William Dean Howells: Novels 1886-1888 (LOA #44) : The Minister's Charge / April Hopes / Annie Kilburn
William Dean Howells was the foremost champion of realism in late-nineteenth-century American fiction. The three novels in this Library of America volume perceptively and often satirically examine the conflict between Christian ideals and commercial success, the contrast between a society's rituals of courtship and the realities of love, and the way in which a community's democratic aspirations are contradicted by its class divisions. In The Minister's Charge (1886), Lemuel Barker leaves his impoverished farm and comes to Boston hoping to become a published poet. Proud, innocent, and implacably honest, he is quickly plunged into the humiliating depths of urban homelessness. His plight weighs on the conscience of David Sewell, a minister who could not bear to tell Barker how bad his poetry was. As he witnesses Lemuel's attempts to live a dignified life in a city marked by cruel indifference and unexpected kindness, Sewell must confront the "complicity" he shares in the fate of every member of his society. April Hopes (1887) was, by Howells's later recollection, the first novel that he wrote "with the distinct consciousness that he was writing as a realist." Alice Pasmer is the only daughter of parents whose dwindling investments have forced their return from Europe to New England. When Alice meets Dan Mavering, the easygoing son of a wealthy wallpaper manufacturer, her mother begins a careful campaign to bring about their marriage. The heroine of Annie Kilburn (1888) returns to her Hatboro', Massachusetts, home after eleven years abroad and finds a once-quiet village rapidly turning into a sprawling factory town with paved streets, electric lights, and a department store. Unmarried at thirty-one, the daughter of a prominent "old" family, she renews ties with old friends and begins her life anew. Throughout, Howells portrays the faults and virtues of his heroine and her neighbors with affection, understanding, and wit. LIBRARY OF AMERICA is an independent nonprofit cultural organization founded in 1979 to preserve our nation's literary heritage by publishing, and keeping permanently in print, America's best and most significant writing. The Library of America series includes more than 300 volumes to date, authoritative editions that average 1,000 pages in length, feature cloth covers, sewn bindings, and ribbon markers, and are printed on premium acid-free paper that will last for centuries.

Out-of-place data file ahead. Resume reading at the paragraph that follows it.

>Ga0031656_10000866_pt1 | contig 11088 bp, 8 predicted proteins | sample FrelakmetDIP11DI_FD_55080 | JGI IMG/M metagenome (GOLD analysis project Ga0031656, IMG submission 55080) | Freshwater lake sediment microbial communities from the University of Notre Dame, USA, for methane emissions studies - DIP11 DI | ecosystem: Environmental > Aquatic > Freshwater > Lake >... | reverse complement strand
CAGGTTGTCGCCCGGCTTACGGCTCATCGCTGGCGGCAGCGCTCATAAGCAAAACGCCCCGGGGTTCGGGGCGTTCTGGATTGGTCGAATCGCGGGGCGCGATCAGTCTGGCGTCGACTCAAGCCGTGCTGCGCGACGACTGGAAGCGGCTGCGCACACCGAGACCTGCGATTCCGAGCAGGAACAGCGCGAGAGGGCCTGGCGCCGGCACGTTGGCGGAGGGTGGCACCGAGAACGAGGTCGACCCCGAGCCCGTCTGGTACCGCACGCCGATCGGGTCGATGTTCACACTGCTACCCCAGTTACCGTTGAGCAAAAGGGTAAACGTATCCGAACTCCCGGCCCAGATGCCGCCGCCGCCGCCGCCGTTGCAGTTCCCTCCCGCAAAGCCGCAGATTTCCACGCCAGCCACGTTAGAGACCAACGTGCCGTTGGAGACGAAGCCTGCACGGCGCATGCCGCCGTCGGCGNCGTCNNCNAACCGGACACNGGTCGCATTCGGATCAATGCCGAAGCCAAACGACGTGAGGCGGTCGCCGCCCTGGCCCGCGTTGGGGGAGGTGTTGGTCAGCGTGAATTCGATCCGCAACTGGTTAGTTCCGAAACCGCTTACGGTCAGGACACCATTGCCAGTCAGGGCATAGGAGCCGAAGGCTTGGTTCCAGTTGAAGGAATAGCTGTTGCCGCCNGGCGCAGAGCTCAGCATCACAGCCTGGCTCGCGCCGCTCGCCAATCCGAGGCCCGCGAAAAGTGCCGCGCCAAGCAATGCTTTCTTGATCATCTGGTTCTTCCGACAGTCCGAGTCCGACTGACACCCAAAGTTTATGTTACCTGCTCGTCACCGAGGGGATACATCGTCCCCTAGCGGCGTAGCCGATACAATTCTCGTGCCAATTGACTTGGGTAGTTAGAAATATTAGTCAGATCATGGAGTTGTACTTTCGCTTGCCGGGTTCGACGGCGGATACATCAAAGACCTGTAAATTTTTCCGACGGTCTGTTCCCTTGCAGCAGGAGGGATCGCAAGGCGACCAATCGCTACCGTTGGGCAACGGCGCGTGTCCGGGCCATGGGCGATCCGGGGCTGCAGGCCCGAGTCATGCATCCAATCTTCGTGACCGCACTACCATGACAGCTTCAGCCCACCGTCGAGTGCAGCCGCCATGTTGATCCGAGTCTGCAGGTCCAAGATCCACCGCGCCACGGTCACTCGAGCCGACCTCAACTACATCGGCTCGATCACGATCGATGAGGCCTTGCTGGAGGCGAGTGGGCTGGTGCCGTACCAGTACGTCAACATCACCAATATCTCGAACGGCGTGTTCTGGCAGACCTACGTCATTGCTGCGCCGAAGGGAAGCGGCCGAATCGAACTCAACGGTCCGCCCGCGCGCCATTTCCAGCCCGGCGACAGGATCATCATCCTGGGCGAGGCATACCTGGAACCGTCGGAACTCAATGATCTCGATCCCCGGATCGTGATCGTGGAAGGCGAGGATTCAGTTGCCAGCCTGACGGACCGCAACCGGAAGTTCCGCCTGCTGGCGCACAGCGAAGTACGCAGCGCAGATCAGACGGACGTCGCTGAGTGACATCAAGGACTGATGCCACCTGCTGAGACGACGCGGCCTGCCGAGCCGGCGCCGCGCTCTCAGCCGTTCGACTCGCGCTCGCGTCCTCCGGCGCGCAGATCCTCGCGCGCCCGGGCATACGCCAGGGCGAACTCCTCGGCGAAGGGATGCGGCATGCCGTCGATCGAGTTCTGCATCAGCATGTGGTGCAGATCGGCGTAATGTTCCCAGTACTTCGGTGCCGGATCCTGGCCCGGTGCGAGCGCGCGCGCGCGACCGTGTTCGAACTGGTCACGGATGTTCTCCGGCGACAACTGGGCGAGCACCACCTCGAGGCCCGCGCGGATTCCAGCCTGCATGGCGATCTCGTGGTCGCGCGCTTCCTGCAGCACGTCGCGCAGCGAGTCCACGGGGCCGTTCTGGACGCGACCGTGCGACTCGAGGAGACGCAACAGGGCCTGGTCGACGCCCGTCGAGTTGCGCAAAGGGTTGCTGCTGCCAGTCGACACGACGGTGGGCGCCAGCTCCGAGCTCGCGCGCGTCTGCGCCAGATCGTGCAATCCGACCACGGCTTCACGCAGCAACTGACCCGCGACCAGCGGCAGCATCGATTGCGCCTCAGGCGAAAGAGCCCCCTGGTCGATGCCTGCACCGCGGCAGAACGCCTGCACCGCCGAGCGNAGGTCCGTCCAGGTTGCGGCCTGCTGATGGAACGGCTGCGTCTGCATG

- Hardback | 900 pages
- 130 x 206 x 28mm | 576g
- 01 Sep 1989
- The Library of America
- New York, United States
"In The Minister's Charge and Annie Kilburn, Howells dramatized with striking clarity the disparities of wealth and poverty in Boston. These stories reflect Howells's claim that social evils occur because good men do nothing and that we are independently responsible for the economic disorder that afflicts society." --The Wall Street Journal
About William Dean Howells
William Dean Howells was born in Martins Ferry, Ohio, on March 1, 1837. Between 1856 and 1861 he worked as a reporter for the Ohio State Journal. His campaign biography of Abraham Lincoln, compiled in 1860, led to a consulship at Venice from 1861 to 1865. In 1871 he became editor-in-chief of the Atlantic Magazine, where worked with many young writers, among them Mark Twain and Henry James, both of whom became close friends. His position as critic, writer, and enthusiastic exponent of the new realism earned William Dean Howells the respected title of Dean of American Letters. He died in 1920. Don L. Cook, volume editor, is professor of English emeritus at Indiana University. He is a former general editor of A Selected Edition of W.D. Howells and a past chairman of the MLA Committee on Scholarly Editions and of the Association for Documentary Editing.